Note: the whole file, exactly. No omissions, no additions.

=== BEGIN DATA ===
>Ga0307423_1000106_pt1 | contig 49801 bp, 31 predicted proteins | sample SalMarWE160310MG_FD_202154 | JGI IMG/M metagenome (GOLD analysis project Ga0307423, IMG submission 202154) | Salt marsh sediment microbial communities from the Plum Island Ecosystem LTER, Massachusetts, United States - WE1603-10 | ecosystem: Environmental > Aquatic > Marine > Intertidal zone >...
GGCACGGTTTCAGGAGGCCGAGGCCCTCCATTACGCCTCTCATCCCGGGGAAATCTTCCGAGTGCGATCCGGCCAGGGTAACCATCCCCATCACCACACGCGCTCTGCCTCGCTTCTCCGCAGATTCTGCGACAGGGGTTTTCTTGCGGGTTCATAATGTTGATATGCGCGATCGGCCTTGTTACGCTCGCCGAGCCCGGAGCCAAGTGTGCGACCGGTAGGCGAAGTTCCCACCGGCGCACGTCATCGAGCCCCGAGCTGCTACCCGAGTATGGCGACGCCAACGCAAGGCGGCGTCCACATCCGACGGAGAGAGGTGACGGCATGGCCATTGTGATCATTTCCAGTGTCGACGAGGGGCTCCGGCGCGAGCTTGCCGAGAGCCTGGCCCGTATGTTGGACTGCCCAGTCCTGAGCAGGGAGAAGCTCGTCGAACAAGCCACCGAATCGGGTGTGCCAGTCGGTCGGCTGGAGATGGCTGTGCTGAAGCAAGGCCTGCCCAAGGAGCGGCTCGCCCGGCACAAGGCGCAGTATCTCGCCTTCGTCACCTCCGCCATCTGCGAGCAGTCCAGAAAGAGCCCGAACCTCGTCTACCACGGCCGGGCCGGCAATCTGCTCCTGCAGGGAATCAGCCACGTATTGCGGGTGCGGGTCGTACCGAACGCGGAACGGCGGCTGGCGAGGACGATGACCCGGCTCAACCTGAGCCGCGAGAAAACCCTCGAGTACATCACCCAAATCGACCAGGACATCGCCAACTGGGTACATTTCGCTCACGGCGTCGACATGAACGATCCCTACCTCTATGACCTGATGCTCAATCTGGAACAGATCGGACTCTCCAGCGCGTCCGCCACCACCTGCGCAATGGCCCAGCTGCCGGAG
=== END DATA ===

>Ga0307423_1000106_pt1 | contig 49801 bp, 31 predicted proteins | sample SalMarWE160310MG_FD_202154 | JGI IMG/M metagenome (GOLD analysis project Ga0307423, IMG submission 202154) | Salt marsh sediment microbial communities from the Plum Island Ecosystem LTER, Massachusetts, United States - WE1603-10 | ecosystem: Environmental > Aquatic > Marine > Intertidal zone >...
GGCACGGTTTCAGGAGGCCGAGGCCCTCCATTACGCCTCTCATCCCGGGGAAATCTTCCGAGTGCGATCCGGCCAGGGTAACCATCCCCATCACCACACGCGCTCTGCCTCGCTTCTCCGCAGATTCTGCGACAGGGGTTTTCTTGCGGGTTCATAATGTTGATATGCGCGATCGGCCTTGTTACGCTCGCCGAGCCCGGAGCCAAGTGTGCGACCGGTAGGCGAAGTTCCCACCGGCGCACGTCATCGAGCCCCGAGCTGCTACCCGAGTATGGCGACGCCAACGCAAGGCGGCGTCCACATCCGACGGAGAGAGGTGACGGCATGGCCATTGTGATCATTTCCAGTGTCGACGAGGGGCTCCGGCGCGAGCTTGCCGAGAGCCTGGCCCGTATGTTGGACTGCCCAGTCCTGAGCAGGGAGAAGCTCGTCGAACAAGCCACCGAATCGGGTGTGCCAGTCGGTCGGCTGGAGATGGCTGTGCTGAAGCAAGGCCTGCCCAAGGAGCGGCTCGCCCGGCACAAGGCGCAGTATCTCGCCTTCGTCACCTCCGCCATCTGCGAGCAGTCCAGAAAGAGCCCGAACCTCGTCTACCACGGCCGGGCCGGCAATCTGCTCCTGCAGGGAATCAGCCACGTATTGCGGGTGCGGGTCGTACCGAACGCGGAACGGCGGCTGGCGAGGACGATGACCCGGCTCAACCTGAGCCGCGAGAAAACCCTCGAGTACATCACCCAAATCGACCAGGACATCGCCAACTGGGTACATTTCGCTCACGGCGTCGACATGAACGATCCCTACCTCTATGACCTGATGCTCAATCTGGAACAGATCGGACTCTCCAGCGCGTCCGCCACCACCTGCGCAATGGCCCAGCTGCCGGAG